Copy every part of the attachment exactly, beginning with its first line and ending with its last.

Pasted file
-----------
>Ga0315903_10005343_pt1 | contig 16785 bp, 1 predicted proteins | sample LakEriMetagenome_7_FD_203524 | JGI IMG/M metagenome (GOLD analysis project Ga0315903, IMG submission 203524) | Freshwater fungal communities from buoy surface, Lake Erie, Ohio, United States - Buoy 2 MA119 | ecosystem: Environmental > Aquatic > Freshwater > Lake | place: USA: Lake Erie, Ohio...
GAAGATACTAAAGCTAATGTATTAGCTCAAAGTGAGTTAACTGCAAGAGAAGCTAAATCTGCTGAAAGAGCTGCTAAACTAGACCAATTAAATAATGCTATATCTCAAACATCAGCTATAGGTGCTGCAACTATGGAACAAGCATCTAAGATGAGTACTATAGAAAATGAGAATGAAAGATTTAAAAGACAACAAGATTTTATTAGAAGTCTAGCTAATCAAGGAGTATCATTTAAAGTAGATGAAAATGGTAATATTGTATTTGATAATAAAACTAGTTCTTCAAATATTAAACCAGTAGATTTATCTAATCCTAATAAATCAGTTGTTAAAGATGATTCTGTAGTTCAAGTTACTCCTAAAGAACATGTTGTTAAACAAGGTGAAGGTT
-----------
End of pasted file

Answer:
>Ga0315903_10005343_pt1 | contig 16785 bp, 1 predicted proteins | sample LakEriMetagenome_7_FD_203524 | JGI IMG/M metagenome (GOLD analysis project Ga0315903, IMG submission 203524) | Freshwater fungal communities from buoy surface, Lake Erie, Ohio, United States - Buoy 2 MA119 | ecosystem: Environmental > Aquatic > Freshwater > Lake | place: USA: Lake Erie, Ohio...
GAAGATACTAAAGCTAATGTATTAGCTCAAAGTGAGTTAACTGCAAGAGAAGCTAAATCTGCTGAAAGAGCTGCTAAACTAGACCAATTAAATAATGCTATATCTCAAACATCAGCTATAGGTGCTGCAACTATGGAACAAGCATCTAAGATGAGTACTATAGAAAATGAGAATGAAAGATTTAAAAGACAACAAGATTTTATTAGAAGTCTAGCTAATCAAGGAGTATCATTTAAAGTAGATGAAAATGGTAATATTGTATTTGATAATAAAACTAGTTCTTCAAATATTAAACCAGTAGATTTATCTAATCCTAATAAATCAGTTGTTAAAGATGATTCTGTAGTTCAAGTTACTCCTAAAGAACATGTTGTTAAACAAGGTGAAGGTT